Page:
The U.S. government claimed that turning American medical charts into electronic records would make health care better, safer, and cheaper. Ten years and $36 billion later, the system is an unholy mess: inside a digital revolution gone wrong. It seems to be a recurring theme all over the world that governments are absolutely terrible at doing anything related to the digital world. I’m sure insane bidding requirements set by special interests play a huge role in this problem, but that doesn’t mean politicians tend to be terrible at properly understanding the digital world.
The European Parliament has given final approval to the Copyright Directive, a controversial package of legislation designed to update copyright law in Europe for the internet age. Members of parliament voted 348 in favor of the law and 274 against. A last-minute proposal to remove the law’s most controversial clause — Article 13 or the ‘upload filter’ — was narrowly rejected by just five votes. The directive will now be passed on to EU member states, who will translate it into national law. The United States Congress doesn’t have a monopoly on stupid decisions – especially when you take into account that said five vote difference was… A mistake. A group of left-leaning MEPs voted in favour… By accident.
Federal prosecutors are conducting a criminal investigation into data deals Facebook struck with some of the world’s largest technology companies, intensifying scrutiny of the social media giant’s business practices as it seeks to rebound from a year of scandal and setbacks. A grand jury in New York has subpoenaed records from at least two prominent makers of smartphones and other devices, according to two people who were familiar with the requests and who insisted on anonymity to discuss confidential legal matters. Both companies had entered into partnerships with Facebook, gaining broad access to the personal information of hundreds of millions of its users. Good.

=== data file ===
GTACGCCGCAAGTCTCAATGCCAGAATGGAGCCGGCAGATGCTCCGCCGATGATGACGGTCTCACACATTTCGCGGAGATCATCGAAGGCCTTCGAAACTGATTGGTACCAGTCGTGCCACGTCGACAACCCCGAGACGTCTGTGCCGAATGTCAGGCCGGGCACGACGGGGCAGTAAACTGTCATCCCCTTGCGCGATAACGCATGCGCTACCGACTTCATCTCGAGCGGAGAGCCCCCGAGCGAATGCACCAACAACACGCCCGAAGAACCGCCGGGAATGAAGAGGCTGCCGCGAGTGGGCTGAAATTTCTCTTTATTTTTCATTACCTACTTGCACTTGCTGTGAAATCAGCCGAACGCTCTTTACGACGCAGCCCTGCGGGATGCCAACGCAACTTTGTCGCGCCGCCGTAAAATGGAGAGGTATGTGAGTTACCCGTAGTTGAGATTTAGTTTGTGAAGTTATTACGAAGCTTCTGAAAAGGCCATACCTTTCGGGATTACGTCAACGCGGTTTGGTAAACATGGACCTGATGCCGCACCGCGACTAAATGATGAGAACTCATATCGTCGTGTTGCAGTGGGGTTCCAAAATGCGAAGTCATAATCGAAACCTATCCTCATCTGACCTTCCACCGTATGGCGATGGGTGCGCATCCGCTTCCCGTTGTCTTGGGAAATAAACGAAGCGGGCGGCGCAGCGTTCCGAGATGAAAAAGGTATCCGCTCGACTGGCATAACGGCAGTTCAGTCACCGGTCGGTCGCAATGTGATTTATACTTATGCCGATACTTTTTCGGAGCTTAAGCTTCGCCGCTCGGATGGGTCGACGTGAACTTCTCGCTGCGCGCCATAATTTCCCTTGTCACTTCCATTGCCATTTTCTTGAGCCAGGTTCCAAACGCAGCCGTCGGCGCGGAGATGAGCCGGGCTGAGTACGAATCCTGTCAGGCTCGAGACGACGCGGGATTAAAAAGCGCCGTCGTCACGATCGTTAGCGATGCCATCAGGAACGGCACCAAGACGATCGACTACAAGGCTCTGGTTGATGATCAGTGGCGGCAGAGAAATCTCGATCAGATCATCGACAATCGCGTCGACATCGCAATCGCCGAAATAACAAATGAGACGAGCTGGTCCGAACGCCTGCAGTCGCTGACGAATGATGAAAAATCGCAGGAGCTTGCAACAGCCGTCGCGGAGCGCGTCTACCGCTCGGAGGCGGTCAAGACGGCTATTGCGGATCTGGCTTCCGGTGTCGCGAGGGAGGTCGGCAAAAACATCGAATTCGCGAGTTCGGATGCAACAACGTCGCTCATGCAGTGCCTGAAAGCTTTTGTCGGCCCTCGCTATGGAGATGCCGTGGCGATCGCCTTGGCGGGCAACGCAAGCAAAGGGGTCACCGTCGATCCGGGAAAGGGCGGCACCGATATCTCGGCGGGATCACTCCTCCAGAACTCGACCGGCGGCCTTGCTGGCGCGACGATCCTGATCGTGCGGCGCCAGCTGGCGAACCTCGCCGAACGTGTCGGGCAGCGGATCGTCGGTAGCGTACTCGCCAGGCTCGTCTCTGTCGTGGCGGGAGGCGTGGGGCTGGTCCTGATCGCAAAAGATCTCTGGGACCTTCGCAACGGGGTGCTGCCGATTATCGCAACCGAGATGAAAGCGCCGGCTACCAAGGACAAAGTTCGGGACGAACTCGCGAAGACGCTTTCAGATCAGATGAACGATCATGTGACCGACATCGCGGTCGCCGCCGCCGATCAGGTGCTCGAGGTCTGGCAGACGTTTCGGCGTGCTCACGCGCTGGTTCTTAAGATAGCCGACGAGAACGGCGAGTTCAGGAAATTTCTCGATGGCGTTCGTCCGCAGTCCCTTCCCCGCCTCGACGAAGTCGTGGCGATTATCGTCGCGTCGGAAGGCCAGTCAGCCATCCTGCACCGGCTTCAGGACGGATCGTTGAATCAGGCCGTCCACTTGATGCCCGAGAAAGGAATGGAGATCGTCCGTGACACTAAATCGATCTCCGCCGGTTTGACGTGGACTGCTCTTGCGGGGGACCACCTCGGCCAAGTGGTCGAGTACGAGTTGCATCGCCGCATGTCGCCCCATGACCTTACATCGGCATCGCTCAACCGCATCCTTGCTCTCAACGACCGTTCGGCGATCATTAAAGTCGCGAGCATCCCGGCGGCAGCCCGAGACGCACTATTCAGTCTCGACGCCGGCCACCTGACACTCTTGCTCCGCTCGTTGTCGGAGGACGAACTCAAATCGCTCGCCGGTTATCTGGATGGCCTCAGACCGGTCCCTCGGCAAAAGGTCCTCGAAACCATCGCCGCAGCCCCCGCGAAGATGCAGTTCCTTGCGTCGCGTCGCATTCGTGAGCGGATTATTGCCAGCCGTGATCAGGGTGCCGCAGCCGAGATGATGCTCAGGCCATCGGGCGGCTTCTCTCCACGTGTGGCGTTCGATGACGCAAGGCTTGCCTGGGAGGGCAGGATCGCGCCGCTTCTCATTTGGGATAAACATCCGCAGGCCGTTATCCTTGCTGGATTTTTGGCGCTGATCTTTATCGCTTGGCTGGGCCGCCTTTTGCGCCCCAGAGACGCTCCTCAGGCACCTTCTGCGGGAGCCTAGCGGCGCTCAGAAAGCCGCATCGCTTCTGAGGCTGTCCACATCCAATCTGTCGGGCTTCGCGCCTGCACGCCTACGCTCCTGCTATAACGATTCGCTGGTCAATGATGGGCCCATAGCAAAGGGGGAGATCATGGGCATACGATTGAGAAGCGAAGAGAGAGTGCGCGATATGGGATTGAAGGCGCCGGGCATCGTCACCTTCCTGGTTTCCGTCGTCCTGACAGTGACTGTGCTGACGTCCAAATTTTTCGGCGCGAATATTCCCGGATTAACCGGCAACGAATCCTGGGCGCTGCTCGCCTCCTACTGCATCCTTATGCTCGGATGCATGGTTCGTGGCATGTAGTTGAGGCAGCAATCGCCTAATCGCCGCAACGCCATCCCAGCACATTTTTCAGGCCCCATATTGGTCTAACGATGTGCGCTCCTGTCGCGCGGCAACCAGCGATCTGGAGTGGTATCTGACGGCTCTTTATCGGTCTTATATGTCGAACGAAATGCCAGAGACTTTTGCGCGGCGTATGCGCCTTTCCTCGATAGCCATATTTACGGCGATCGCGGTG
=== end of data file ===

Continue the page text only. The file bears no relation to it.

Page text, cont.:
Spotify, the popular music streaming service from Sweden, has filed an official antitrust complaint against Apple at the European Commission. In a blog post announcing the move, Spotify CEO Daniel Ek writes: It’s why, after careful consideration, Spotify has filed a complaint against Apple with the European Commission (EC), the regulatory body responsible for keeping competition fair and nondiscriminatory. In recent years, Apple has introduced rules to the App Store that purposely limit choice and stifle innovation at the expense of the user experience—essentially acting as both a player and referee to deliberately disadvantage other app developers. After trying unsuccessfully to resolve the issues directly with Apple, we’re now requesting that the EC take action to ensure fair competition. Apple operates a platform that, for over a billion people around the world, is the gateway to the internet. Apple is both the owner of the iOS platform and the App Store—and a competitor to services like Spotify. In theory, this is fine. But in Apple’s case, they continue to give themselves an unfair advantage at every turn. I don’t think I have to explain to anyone here why Spotify’s CEO is right. In the App Store, Spotify can only make use of Apple’s payment system, and for every Spotify subscription purchased through the iOS application, the company is forced to hand over 30% to Apple. To make matters worse, Spotify is not allowed to include a link to, say, a website where users can sign up for Spotify, nor can the company include any language even hinting at where users can sign up. On top of this, Spotify also states that Apple has blocked new features Spotify wanted to introduce including “locking Spotify and other competitors out of Apple services such as Siri, HomePod, and Apple Watch”. Furthermore, Apple limits the ways in which Spotify and other App Store developers can communicate with their users. This seems like the perfect moment to go after the big technology giants, and I hope something comes of this complaint. Any handle we can use to limit the power of megacorporations is a handle we should grab with both hands.